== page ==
Sunday, April 22, 2018


 What a long hiatus ... 2 months with no blog post! Life has been extremely busy, between work, a death in the family, and a big overseas trip, and I have been finding it easier to do briefer Facebook updates than to try to bend my mind to compose coherent blog posts.

Now, however, I am going to try to make up for lost time (somewhat) with a 5-part series of posts on our holiday in Japan, from which we returned yesterday. It was an amazing 21 days, and I think I have a few specific things to share for both family and food-allergy travellers that might be useful to others.

We stayed in central and southern Japan on our trip, so I have no insights to offer about the northern part of the country (which I understand to be gorgeous - on the list for a future trip!) Our itinerary was:

- 6 days in Tokyo (Air BnB)
- 2 days in Yudanaka (near Nagano) at a ryokan (traditional Japanese hotel)
- 2 days in Nagoya visiting friends (Air BnB)
- 6 days in Kyoto (Air BnB)
- 2 days in Osaka (for Universal Studios Japan) (Air BnB)
- 2 days in Hiroshima (Air BnB)
- 1 final day in Tokyo (Hotel)

We were lucky enough to be in Japan in time for sakura - cherry blossoms - which was an experience not to be missed. I am told Japan is gorgeous in autumn, and majestic in winter (summer is apparently best avoided!) but I am very glad our first visit was in beautiful, mild, fragrant spring.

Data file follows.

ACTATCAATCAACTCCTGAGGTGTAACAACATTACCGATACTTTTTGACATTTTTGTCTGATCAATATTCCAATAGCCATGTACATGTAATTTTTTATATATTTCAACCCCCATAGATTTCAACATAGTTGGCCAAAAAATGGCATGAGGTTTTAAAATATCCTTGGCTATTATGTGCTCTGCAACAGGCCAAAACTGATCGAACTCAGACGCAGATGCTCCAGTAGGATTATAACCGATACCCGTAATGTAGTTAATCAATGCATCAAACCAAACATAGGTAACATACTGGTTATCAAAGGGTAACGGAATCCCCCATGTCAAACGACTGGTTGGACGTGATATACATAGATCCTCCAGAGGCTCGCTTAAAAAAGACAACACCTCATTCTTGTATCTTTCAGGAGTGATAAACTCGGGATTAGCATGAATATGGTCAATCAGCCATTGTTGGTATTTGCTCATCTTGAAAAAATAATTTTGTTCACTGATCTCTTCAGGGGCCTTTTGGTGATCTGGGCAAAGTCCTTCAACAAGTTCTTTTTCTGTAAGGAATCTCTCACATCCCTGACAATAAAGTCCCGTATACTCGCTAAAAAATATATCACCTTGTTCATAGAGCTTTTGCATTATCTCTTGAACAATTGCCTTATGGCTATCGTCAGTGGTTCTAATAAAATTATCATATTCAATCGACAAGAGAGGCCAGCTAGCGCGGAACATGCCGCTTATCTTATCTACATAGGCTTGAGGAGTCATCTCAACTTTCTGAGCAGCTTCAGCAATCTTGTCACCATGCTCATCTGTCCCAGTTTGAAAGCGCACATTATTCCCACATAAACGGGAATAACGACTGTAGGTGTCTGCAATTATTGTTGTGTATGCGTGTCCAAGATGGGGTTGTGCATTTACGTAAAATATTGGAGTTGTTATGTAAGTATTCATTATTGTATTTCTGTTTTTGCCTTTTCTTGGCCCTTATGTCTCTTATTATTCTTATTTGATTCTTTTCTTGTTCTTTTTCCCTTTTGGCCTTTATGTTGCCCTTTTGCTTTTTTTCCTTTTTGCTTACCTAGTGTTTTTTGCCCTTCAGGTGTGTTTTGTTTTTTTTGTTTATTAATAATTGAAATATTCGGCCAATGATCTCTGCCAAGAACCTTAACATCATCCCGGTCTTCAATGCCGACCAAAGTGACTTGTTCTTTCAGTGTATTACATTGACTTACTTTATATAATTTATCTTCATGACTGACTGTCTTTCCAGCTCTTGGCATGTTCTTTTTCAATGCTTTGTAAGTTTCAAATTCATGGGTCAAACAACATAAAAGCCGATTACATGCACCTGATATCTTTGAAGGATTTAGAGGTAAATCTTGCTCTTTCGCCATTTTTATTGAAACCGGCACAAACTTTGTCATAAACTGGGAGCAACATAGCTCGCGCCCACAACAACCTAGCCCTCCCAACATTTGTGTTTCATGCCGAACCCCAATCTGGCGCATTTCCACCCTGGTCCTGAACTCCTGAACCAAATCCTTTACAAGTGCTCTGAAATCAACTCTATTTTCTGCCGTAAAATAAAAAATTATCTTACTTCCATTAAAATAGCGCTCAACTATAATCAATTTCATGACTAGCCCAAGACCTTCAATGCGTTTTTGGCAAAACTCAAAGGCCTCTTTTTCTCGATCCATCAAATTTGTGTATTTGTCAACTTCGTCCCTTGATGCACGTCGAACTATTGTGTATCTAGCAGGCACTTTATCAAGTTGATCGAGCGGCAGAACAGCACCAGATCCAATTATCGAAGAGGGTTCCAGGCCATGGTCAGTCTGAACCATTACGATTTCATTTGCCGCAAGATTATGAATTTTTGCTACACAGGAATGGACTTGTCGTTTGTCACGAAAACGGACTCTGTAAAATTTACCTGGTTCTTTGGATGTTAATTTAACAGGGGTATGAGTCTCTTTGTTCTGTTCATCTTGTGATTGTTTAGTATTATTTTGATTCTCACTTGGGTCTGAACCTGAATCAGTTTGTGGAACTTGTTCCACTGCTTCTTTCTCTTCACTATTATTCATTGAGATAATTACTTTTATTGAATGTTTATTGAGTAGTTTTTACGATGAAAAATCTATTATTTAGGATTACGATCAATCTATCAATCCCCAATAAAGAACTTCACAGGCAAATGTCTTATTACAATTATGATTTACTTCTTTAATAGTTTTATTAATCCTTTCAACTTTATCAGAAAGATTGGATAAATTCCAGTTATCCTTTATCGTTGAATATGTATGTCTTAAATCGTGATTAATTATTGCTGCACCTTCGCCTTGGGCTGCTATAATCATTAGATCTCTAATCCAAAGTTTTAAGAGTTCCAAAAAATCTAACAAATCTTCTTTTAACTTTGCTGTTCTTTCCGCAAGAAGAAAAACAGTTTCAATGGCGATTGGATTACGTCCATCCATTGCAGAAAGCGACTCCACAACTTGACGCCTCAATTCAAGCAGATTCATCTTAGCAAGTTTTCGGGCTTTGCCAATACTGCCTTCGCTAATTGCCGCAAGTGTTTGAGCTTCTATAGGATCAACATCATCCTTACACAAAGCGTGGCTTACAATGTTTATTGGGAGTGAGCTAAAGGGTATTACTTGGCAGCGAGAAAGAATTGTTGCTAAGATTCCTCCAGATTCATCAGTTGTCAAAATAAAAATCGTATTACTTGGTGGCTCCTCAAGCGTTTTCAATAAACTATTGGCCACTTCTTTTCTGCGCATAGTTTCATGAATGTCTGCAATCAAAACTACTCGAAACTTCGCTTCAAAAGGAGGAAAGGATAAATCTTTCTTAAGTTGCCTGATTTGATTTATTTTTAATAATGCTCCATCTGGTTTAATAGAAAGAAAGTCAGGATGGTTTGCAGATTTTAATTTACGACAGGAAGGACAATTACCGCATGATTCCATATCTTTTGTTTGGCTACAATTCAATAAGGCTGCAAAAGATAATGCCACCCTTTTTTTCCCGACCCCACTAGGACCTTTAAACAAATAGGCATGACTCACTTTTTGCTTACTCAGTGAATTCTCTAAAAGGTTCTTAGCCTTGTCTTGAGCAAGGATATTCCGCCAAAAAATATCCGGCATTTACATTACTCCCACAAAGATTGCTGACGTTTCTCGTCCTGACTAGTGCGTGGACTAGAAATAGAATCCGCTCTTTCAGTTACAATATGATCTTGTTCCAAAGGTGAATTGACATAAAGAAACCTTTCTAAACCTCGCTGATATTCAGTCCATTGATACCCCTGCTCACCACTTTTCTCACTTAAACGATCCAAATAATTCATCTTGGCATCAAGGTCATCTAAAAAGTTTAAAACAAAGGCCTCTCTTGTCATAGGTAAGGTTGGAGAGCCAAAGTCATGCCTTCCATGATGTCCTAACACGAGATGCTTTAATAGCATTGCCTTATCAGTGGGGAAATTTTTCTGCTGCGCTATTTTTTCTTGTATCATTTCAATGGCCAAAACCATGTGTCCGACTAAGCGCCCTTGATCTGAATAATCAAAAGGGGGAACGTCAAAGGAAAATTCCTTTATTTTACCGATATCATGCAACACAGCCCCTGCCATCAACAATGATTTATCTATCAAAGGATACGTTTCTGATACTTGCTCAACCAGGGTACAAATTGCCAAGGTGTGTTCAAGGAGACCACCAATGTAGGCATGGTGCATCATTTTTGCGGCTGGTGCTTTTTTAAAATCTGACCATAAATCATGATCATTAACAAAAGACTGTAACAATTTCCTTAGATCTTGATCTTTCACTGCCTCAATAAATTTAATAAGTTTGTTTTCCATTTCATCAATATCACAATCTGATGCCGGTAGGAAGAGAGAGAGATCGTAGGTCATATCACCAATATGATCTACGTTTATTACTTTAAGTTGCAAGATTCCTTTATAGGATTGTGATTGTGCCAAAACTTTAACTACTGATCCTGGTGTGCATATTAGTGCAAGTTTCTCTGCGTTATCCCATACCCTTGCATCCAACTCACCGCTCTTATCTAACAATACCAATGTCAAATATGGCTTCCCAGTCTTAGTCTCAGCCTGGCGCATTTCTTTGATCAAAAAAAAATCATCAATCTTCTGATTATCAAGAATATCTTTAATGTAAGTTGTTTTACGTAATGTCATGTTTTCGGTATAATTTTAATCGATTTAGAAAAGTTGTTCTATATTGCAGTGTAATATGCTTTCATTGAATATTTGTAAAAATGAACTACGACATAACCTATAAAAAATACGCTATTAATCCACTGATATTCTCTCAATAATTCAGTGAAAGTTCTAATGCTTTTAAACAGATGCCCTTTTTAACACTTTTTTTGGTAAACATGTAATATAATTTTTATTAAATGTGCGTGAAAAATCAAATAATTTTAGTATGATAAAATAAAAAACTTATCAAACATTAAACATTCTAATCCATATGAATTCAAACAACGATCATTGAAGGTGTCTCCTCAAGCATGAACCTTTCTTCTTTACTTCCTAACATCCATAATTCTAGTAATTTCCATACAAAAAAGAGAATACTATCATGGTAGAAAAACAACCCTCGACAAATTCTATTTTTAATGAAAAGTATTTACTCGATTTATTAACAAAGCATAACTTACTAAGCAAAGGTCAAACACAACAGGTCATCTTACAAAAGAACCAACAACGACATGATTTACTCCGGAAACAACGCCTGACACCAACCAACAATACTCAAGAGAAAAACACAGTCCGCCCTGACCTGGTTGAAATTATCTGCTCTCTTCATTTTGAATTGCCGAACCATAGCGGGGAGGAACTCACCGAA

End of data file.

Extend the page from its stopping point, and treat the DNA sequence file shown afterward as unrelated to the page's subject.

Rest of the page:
I am going to organise my posts thusly:

- Monday 23rd: Eating in Japan - How Do You Do It with Kids and Coeliac Disease?

- Wednesday 25th: Accommodation in Japan for Family Travel: Options and Reflections

- Friday 27th: Experiences and Attractions in Central and Southern Japan - Family Themed

- Sunday 29th: Travelling Around: Planes, Trains, Buses, Streetcars and Taxis

- Tuesday 1st: Language, Communication, Health and Behavioural Tips for Family Travellers

We were only there three weeks, which by no means makes me an expert on Japan, Japanese culture or Japanese life, but we did do enough eating, staying, touristing, and travelling in a family group to give me some insight into what worked well and what didn't for a family with teenage and younger children and a person with food issues.

We were also fortunate enough to spend time with our exchange student from last year and her family in Nagoya, which deepened our experience of Japanese life considerably. My two elder daughters are learning Japanese at school and were very useful in reading signage and basic communications, which helped and also gave us more points of contact to the country we were in.

With the exception of a one-day organised bus tour to Mt Fuji and surrounds, we did not do any package tours - we planned, decided and travelled to and from our own self-guided experiences. This does, I think, mean you get to understand some things (such as local transportation options) much more intimately than if someone else is doing all the organising for you!

So I hope the posts will be of interest to some, and if not, they will at least be a good record for me and my family of the things we learned in our magnificent Japan adventure.

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